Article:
After Maricopa County said it had completed its vote count, it appeared Monday that Arizona’s halftime had reached a milestone — no more votes to be counted — but the ordeal is far from over.
Races for Arizona’s Superintendent of Public Instruction, Attorney General and State Representative for District 13 are automatically recounted.
And some county election results won’t be immediately confirmed. Cochise County and Mohave County have delayed certification. The state’s 15 counties have until Nov. 28 to send their findings to the Secretary of State’s office. The results are considered unofficial until December 5th.
In the nation’s biggest squeaker — the race for Arizona’s next attorney general — Democrat Kris Mayes led Republican Abe Hamadeh by just 510 votes out of more than 2.5 million.
Democratic Secretary of State Katie Hobbs maintained a 0.6% lead over former TV host Kari Lake in the gubernatorial race.
The vote count came after officials in Maricopa, Arizona’s largest county, reported more than 1.5 million votes had been cast. “This surpassed the five-decade historical average of 56.3%,” The office tweeted.
The results follow a grueling campaign season that has riveted America’s political focus on Arizona.
That’s because Arizona, more than many other states, was viewed in many quarters as a litmus test of how candidates like Lake, who were backed by former President Donald Trump, would fare. Lake and several other Republican candidates backed Trump’s unproven claims of voter fraud in 2020.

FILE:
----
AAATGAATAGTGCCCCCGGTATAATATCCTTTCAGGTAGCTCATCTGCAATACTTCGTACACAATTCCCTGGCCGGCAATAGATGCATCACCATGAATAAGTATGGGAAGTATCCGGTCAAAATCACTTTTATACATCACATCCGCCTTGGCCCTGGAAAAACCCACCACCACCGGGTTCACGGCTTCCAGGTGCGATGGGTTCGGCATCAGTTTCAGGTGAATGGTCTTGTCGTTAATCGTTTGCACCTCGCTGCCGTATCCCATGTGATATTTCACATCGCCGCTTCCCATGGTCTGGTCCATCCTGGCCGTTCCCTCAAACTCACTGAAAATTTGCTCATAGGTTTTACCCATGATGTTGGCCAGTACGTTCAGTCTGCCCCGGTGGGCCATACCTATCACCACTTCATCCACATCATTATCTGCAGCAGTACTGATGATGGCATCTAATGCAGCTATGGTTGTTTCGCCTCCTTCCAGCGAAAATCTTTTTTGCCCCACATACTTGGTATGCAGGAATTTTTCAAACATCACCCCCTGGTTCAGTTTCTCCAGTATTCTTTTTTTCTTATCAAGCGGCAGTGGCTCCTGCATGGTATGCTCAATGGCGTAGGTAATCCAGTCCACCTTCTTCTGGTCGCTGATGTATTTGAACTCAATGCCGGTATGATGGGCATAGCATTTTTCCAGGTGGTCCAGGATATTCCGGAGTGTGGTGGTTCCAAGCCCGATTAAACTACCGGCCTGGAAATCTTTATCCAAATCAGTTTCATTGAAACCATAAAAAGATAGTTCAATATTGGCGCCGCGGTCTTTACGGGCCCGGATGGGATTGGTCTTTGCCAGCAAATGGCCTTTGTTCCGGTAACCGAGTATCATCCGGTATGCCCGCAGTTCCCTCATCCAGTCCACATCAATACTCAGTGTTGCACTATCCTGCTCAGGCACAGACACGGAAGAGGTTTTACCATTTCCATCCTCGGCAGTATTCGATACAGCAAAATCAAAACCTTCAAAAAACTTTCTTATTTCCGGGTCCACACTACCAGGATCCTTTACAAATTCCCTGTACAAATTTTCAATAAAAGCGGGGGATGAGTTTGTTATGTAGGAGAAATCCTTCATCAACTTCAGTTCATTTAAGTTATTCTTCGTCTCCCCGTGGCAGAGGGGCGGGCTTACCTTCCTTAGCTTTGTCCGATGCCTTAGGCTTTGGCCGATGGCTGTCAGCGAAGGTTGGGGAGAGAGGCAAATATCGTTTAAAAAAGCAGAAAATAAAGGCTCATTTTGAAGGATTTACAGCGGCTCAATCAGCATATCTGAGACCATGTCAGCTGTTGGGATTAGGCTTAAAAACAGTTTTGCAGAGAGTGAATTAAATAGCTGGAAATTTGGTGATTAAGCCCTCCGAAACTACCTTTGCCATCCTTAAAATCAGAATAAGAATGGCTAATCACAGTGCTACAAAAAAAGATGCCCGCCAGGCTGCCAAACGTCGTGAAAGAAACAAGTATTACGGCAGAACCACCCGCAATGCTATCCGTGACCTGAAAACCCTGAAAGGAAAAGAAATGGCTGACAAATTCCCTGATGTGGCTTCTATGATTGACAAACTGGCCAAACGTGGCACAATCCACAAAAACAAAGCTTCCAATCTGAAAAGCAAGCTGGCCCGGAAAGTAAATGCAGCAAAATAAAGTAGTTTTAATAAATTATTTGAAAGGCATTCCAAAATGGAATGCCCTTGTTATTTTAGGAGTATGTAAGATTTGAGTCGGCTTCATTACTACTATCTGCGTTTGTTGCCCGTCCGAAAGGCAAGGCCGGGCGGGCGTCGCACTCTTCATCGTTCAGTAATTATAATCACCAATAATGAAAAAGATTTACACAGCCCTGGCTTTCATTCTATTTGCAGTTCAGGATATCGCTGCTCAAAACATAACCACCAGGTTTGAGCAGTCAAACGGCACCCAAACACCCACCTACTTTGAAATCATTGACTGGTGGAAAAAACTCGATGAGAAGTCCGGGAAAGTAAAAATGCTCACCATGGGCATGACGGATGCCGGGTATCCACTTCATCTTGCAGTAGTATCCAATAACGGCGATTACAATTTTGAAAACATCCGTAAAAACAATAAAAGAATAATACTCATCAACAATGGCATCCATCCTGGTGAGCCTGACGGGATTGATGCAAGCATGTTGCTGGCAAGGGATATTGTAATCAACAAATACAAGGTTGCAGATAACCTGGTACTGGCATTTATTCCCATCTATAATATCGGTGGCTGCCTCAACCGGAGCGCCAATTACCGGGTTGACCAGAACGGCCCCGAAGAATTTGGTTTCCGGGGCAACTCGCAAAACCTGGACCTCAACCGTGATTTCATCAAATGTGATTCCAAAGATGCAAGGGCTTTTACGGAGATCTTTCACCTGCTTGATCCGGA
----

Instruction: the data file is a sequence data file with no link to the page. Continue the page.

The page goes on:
Arizona is also among a dwindling number of “purple” states — with only slightly more registered Republicans than Democrats.
Now it’s about recounts – and possible allegations of electoral fraud or electoral discounts.
In the superintendent race, Democratic incumbent Kathy Hoffman conceded to Republican Tom Horne. Hoffman tweeted “After a hard fought race we came up short.” The race is still heading towards an automatic recount with Horne winning by a 0.36% margin.
In the state’s representative race for District 13, covering northwest Maricopa County and northern Yuma County, Jennifer Pawlik, a Democrat, leads with second- and third-place finishers Liz Harris and Julie Willoughby, both Republicans separated by just 270 votes. The top two will be chosen.
Under Arizona law, if a candidate wins by a margin of less than or equal to 0.5% of the total votes cast, an automatic recount will be activated. It used to be 1%, but this year the law changed.
“When the margin is tight, the state does a recount, regardless of whether a candidate or campaign asks them to. And this is an important part of ensuring that the state declares the correct winner after an election is completed,” said Deb Otis, FairVote’s research director, in a KJZZ interview.
FairVote, an election reform organization based in Maryland, found that recounts rarely change the bottom line.
“In nearly 6,300 elections over the past 22 years, a recount has changed the result exactly three times — and the margin has been well under 0.1 percent on each of those three occasions,” Otis said.
In addition, FairVote recommends that states automatically conduct statewide recounts with a margin of up to 0.1% as a best practice.
The Arizona gubernatorial race, one of the closest races, has been at the forefront of national news. claimed that some of their supporters were unable to cast ballots due to snafus at the polling station.
“Half of the polling centers that opened for the first time on Election Day (where the overwhelming majority of voters voted for Kari Lake) were not operational or had significant outages,” they said letter said.
This came after 20% of Maricopa’s electronic voting machines malfunctioned. A judge on election day dismissed a lawsuit filed by Lake, GOP US Senate nominee Blake Masters, and others, demanding voting centers be kept open later.